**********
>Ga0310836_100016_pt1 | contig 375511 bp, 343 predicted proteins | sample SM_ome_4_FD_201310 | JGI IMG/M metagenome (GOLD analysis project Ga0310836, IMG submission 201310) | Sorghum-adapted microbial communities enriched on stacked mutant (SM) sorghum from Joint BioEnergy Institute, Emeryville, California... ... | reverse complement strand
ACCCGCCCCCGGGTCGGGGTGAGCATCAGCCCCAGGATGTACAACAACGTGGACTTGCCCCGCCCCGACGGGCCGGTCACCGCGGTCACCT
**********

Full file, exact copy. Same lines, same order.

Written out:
>Ga0310836_100016_pt1 | contig 375511 bp, 343 predicted proteins | sample SM_ome_4_FD_201310 | JGI IMG/M metagenome (GOLD analysis project Ga0310836, IMG submission 201310) | Sorghum-adapted microbial communities enriched on stacked mutant (SM) sorghum from Joint BioEnergy Institute, Emeryville, California... ... | reverse complement strand
ACCCGCCCCCGGGTCGGGGTGAGCATCAGCCCCAGGATGTACAACAACGTGGACTTGCCCCGCCCCGACGGGCCGGTCACCGCGGTCACCT